41   67   Average speed for R.B. shot for US National male shooter

SPEEDS OF VARIOUS SHOOTERS AND TYPES OF SHOTS

Mph   Kph   Types of Shot
         
39   63   Average Speed of Junior College Male Shooter
38   61   Average 12th Grade Boy Shooter
36   58   Average 11th Grade Boy Shooter
34   55   Average 10th Grade Boy Shooter
30   48   Average  9th  Grade Boy Shooter
25   40   Average  8th Grade Boy Shooter
15-30      24-48      Average Range of Ball Speeds for High School Girls

The next list is a chart of the speeds of the various shots from the standard overhand power shot to the lob.  These shot speeds were taken from US men’s senior national team players except for two overhand shots by a Croatian and an Australian men and a US senior national team woman.  As one can see from the chart below, the speed of the shot decreases as the arm moves away from the vertical to the horizontal, i.e., from overhand shot to the drive-in shot.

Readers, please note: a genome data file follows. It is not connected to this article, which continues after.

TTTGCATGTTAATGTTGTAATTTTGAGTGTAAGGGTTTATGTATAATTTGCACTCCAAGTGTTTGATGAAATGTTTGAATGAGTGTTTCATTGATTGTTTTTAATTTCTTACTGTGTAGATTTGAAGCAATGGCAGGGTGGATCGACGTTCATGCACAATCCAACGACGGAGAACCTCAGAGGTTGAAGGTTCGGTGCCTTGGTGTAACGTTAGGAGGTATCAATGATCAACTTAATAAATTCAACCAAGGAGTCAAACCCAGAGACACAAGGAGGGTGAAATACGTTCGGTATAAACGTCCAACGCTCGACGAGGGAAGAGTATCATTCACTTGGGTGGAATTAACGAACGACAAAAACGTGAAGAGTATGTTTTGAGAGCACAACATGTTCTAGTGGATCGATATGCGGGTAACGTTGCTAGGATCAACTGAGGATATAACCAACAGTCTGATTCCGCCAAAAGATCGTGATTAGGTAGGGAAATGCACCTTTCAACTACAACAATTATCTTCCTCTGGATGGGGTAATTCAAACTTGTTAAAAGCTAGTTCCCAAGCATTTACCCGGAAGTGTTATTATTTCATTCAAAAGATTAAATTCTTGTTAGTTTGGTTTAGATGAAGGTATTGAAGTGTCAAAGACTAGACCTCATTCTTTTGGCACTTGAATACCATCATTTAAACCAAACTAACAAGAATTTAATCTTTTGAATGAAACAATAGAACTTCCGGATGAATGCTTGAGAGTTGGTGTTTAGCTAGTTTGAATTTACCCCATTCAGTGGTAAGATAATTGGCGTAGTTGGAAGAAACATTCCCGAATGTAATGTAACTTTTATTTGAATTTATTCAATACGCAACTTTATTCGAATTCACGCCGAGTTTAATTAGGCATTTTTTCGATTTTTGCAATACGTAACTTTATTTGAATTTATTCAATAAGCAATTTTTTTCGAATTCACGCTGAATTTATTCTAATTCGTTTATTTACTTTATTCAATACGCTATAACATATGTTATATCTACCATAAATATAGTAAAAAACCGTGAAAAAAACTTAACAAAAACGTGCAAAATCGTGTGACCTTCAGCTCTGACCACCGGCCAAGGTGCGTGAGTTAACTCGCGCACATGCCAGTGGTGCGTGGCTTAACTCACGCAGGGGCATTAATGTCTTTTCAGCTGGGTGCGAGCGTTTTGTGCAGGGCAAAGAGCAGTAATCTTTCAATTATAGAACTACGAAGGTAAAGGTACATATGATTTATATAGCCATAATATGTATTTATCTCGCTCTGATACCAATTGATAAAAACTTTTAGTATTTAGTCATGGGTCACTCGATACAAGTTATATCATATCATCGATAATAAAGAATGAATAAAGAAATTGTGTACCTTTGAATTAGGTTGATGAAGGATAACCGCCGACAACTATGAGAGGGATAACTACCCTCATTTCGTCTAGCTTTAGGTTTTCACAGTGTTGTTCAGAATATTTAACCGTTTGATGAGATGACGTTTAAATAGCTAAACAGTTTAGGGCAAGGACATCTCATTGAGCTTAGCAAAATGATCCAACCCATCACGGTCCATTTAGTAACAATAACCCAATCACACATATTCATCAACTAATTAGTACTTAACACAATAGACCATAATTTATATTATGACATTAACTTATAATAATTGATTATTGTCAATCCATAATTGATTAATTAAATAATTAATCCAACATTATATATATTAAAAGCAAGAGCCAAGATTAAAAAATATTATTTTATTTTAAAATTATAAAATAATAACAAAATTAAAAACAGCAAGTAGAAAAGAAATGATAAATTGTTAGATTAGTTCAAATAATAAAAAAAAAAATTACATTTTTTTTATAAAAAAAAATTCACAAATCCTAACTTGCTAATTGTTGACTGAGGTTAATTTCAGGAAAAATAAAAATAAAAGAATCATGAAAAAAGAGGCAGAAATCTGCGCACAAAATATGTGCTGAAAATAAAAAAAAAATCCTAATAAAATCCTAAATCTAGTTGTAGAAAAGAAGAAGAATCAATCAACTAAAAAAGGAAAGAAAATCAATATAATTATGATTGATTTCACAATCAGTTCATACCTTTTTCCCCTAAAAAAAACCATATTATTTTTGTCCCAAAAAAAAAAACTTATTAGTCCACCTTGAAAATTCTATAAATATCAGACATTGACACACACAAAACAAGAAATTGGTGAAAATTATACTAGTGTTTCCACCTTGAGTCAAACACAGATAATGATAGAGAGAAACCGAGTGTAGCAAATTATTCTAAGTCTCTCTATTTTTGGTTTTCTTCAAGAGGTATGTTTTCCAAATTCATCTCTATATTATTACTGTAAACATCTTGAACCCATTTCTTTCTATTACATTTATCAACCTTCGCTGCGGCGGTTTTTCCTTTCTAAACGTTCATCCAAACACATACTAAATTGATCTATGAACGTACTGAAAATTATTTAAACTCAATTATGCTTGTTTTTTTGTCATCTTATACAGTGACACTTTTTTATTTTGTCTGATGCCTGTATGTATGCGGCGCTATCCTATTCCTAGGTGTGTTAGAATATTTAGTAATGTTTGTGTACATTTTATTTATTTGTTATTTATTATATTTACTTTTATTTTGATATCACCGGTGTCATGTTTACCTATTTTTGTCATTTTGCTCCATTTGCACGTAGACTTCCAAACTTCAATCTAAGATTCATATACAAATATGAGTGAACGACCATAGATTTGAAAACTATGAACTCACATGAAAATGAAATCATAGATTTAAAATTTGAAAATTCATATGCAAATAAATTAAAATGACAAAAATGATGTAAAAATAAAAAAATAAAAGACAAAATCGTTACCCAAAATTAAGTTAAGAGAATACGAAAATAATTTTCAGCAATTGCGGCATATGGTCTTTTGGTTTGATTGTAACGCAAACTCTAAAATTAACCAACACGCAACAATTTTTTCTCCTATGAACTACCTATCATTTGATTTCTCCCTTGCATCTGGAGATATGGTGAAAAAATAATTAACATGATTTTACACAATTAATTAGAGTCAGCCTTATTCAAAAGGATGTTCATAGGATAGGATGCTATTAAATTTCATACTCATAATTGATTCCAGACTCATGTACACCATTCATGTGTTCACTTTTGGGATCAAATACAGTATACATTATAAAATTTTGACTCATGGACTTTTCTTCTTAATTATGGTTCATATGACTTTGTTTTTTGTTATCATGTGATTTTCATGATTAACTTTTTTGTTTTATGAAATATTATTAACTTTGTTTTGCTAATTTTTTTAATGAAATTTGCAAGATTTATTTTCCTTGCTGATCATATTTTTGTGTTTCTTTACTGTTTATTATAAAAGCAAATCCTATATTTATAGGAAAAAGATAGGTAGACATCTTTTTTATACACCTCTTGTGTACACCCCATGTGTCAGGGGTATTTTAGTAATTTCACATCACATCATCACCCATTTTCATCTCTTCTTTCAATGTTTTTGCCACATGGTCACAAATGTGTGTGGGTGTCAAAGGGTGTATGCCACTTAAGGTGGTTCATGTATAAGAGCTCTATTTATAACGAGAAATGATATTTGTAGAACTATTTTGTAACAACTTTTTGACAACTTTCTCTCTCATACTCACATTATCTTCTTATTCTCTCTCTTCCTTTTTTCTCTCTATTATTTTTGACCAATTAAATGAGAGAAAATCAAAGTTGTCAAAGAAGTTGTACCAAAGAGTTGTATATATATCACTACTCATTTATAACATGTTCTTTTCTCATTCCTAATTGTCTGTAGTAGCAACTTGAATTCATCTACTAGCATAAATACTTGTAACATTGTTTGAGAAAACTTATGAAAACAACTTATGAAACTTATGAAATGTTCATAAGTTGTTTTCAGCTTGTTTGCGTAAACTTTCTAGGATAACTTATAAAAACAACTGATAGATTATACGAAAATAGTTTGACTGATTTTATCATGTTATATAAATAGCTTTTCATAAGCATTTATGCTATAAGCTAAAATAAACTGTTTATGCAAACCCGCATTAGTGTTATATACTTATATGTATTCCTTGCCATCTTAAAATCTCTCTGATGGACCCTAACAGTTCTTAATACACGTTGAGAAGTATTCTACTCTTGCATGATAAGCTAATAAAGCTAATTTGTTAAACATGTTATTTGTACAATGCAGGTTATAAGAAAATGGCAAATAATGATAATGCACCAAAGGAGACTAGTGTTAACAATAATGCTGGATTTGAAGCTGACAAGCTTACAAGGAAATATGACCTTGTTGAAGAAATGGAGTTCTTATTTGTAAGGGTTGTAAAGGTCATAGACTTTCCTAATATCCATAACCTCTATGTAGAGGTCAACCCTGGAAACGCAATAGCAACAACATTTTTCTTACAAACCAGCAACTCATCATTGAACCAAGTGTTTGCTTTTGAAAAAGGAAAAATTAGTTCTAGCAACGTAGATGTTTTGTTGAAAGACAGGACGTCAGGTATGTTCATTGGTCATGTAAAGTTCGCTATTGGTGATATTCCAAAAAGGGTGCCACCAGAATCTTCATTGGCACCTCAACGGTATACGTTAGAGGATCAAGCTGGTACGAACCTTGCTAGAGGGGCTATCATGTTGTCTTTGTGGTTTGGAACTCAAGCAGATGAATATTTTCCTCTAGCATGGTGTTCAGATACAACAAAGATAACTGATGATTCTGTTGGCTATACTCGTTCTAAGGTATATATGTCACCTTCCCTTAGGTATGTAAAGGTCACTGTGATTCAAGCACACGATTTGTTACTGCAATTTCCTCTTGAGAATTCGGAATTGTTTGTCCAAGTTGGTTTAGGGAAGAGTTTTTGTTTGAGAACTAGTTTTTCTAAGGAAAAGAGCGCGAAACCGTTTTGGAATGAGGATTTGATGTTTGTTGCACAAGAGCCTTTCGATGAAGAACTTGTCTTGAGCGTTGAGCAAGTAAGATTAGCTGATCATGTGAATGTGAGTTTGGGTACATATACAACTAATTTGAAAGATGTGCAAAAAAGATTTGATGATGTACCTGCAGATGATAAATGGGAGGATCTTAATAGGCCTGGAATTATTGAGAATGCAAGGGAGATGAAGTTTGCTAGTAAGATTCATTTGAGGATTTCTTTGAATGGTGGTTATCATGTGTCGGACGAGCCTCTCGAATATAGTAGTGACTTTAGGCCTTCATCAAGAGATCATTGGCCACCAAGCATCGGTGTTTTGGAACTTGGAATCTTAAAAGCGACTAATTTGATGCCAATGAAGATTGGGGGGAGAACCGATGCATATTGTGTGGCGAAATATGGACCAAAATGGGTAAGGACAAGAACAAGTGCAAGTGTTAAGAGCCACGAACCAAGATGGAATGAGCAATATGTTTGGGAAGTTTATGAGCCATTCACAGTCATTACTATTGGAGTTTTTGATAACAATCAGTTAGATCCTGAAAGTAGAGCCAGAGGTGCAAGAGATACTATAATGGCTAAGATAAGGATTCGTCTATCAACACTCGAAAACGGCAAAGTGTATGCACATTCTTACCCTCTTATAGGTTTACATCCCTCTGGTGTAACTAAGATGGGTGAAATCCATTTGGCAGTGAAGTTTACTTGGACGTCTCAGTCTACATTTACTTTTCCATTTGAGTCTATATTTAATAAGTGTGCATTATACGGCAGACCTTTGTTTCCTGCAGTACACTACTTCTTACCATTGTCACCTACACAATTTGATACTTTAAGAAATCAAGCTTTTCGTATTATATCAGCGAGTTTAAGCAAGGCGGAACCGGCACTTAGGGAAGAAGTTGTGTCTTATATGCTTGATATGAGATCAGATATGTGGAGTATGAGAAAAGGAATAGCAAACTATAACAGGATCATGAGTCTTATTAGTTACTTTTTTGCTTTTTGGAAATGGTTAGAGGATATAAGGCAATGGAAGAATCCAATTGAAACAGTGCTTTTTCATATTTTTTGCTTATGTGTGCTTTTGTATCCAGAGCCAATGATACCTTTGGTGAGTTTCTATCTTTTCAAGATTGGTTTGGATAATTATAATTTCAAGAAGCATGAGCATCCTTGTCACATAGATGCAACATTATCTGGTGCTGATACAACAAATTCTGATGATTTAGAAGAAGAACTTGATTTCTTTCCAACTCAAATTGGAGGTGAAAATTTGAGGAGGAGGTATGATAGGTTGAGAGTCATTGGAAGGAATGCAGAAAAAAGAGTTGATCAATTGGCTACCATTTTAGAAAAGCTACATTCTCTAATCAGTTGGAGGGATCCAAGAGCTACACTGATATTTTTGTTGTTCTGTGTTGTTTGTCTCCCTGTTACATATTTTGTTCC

04

SPEEDS OF VARIOUS SHOT

Mph      Kph   Shot
         
60   96.5      Overhand Shot
47   75   Turner Shot
47   75   Side Arm Shot
44   71   Boyer Lateral Movement Shot
42   67   Rear Back Shot
40   64   Backhand Shot
40   64   Sweep Shot
35   54   Screw Shot
25   40   Greenie Shot 
22   35   Topspin Lob 
15   24   Standard Backspin Lob, Pop shot, T-shot

POOR TECHNIQUE AND SPEED LOSSES

Mph   Kph    
         
15   24   Greatest loss of speed is from lack shoulder and hip rotation
5-15      8-24      Range of speed losses when shooter falls over
5   8   Low Elbow that drags in the water
2   3   Ball slips in hand at the release
2   3   Arm is wide of the shooter’s ear